Today and tomorrow, the earth will be hit by what one scientist called a “fire hose” of supercharged particles from a hole in the corona of the sun. The hole has kind of acted like a spinning sprinkler: as the sun has rotated, the hole has stayed open and sent its stream of solar plasma in a 360 degree arc around the solar system. The earth already passed through it once, on October 7 and 8.
This hole creates a 90 percent likelihood for strong geomagnetic storms in the far northern hemisphere. Geomagnetic storms are disruptions in the earth’s magnetic field that are usually associated with solar storms. Parts to solar storms are solar flares, coronal mass ejections (CMEs) and solar radiation events. They can take place all at once, though small solar flares occur on their own almost daily.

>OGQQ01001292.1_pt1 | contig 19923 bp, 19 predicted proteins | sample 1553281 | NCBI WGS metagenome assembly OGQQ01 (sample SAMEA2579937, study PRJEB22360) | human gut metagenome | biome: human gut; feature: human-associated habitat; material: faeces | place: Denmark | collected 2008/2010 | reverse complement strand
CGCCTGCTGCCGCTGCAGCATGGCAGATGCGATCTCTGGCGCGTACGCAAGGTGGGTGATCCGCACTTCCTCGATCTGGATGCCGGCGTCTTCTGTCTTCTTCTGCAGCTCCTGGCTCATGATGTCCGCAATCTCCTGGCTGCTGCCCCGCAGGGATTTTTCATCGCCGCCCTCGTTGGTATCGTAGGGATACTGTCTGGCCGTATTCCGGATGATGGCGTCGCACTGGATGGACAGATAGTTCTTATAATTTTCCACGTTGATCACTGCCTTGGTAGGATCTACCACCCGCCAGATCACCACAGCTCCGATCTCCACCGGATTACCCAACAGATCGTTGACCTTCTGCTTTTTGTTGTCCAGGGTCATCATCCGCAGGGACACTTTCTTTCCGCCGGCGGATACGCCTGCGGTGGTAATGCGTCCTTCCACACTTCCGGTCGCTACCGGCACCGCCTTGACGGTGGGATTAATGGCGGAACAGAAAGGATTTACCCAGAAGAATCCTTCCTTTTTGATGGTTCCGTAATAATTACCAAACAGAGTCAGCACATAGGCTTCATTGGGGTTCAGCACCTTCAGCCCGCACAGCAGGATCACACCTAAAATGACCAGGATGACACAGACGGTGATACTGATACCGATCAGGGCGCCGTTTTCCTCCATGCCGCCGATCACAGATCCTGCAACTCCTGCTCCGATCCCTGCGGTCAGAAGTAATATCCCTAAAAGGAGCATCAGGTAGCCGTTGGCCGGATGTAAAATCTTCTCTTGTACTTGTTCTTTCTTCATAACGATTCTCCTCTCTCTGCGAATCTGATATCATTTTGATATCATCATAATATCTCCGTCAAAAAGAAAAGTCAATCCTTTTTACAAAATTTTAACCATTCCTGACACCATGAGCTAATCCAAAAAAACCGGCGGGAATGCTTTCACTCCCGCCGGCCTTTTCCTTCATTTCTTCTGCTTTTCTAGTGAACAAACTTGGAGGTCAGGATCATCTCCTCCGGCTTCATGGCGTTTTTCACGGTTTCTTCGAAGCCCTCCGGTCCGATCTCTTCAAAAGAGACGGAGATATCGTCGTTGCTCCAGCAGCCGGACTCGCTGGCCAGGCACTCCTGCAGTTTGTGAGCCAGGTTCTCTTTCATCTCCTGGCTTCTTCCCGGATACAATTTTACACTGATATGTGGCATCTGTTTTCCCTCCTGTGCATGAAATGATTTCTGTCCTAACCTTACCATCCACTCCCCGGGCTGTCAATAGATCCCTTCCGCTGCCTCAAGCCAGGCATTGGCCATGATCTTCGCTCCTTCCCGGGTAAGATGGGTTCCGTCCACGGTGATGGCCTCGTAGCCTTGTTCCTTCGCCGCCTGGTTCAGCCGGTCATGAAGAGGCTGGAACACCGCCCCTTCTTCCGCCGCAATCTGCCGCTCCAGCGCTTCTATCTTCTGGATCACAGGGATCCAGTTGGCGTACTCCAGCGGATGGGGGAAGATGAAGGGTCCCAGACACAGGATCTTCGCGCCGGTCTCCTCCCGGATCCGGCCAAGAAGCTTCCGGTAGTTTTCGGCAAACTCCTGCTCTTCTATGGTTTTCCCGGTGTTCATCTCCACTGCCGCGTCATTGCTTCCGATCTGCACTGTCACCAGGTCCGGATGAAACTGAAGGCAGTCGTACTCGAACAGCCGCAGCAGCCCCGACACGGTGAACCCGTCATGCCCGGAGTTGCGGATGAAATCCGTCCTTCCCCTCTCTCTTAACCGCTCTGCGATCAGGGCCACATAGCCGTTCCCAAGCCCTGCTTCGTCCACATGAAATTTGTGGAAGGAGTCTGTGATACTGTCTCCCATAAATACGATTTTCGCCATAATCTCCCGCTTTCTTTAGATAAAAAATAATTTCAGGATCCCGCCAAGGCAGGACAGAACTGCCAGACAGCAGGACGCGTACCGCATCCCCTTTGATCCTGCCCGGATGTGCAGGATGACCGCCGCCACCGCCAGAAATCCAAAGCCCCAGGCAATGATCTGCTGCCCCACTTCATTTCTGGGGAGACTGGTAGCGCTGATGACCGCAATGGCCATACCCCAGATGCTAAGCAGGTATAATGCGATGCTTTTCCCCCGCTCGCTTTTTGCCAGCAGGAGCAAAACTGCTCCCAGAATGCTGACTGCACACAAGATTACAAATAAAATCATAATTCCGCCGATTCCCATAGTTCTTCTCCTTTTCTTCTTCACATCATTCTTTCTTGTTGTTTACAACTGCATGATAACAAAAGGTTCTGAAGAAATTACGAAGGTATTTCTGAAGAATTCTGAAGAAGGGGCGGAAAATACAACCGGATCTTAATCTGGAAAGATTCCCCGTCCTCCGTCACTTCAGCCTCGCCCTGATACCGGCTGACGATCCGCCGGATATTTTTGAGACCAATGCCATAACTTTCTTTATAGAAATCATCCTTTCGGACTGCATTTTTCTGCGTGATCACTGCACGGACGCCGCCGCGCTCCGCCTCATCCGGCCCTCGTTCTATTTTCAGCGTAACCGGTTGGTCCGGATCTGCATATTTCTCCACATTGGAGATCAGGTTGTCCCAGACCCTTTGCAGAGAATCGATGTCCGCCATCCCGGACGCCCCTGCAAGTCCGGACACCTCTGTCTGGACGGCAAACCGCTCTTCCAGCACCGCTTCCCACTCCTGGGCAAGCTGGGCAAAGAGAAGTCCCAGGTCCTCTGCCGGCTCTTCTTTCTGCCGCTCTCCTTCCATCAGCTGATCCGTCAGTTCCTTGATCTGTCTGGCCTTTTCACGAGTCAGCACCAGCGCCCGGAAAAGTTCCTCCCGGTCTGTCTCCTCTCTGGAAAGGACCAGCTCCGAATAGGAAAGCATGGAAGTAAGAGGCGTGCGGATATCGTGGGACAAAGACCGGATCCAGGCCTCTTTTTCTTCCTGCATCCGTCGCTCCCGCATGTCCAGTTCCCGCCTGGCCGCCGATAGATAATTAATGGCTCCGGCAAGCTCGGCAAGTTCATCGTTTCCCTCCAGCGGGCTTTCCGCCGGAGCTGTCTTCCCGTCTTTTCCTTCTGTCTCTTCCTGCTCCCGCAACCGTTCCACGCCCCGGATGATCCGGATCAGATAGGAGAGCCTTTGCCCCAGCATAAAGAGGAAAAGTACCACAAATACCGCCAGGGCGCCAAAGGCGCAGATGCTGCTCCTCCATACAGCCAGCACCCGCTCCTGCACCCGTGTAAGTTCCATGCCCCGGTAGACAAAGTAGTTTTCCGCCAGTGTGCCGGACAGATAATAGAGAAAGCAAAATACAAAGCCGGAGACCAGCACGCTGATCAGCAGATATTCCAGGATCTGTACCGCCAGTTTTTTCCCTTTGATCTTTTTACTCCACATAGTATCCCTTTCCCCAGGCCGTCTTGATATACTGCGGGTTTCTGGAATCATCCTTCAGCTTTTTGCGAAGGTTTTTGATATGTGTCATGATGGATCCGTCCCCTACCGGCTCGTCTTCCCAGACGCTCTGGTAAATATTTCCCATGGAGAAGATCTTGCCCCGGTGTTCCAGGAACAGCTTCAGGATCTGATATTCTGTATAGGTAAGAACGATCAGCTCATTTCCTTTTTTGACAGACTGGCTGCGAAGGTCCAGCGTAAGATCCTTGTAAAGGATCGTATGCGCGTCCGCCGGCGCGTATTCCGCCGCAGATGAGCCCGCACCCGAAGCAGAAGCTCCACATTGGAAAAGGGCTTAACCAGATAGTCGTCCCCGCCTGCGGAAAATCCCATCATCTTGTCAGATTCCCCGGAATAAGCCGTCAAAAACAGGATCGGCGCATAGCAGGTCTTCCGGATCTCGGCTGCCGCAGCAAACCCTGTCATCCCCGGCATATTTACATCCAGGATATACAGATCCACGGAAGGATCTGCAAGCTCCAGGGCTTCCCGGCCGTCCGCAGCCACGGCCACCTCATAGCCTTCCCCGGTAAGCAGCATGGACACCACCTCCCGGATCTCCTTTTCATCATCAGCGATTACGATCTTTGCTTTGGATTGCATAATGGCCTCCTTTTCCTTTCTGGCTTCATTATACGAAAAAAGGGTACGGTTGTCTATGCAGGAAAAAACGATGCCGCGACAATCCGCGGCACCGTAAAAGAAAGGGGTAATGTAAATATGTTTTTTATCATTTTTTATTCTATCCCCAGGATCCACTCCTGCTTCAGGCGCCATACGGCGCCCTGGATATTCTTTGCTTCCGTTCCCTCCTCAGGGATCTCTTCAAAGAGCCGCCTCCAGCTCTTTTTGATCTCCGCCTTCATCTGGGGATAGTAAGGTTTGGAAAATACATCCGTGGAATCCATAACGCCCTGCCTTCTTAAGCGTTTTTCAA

The sun constantly barrages the earth with charged particles, called solar wind. Normally, the magnetic field around the earth stops most of the particles – and creates the aurora borealis light shows. Especially during times of high sunspot activity, however, the sun can eject a blast of electromagnetic (EM) radiation, called a solar flare. Radio waves, visible light, x-rays, and ultraviolet radiation are some types of electromagnetic radiation. A large solar flare can hit the earth’s upper atmosphere with the force a million times stronger than a volcano. It can cause degradation and even blackouts of service for electronic devices like cell phones, GPS, and radios. Solar flares typically last from one to three hours and affect the sunlit side of the earth.
One NASA writer compared a solar flare to a cannon flash and a coronal mass ejection (CME) to the cannonball. A CME usually takes two to three days to hit the earth, though they can be faster. When it slams into the earth’s magnetic field, it causes a geomagnetic storm. Geomagnetic storms can mess with infrastructure in several ways, including satellites, the power grid, and even metal pipes. For example, geomagnetic storms can bump satellites out of place and cause damage to the satellites themselves. If a communication network uses a satellite, it won’t work until the satellite is moved back into place.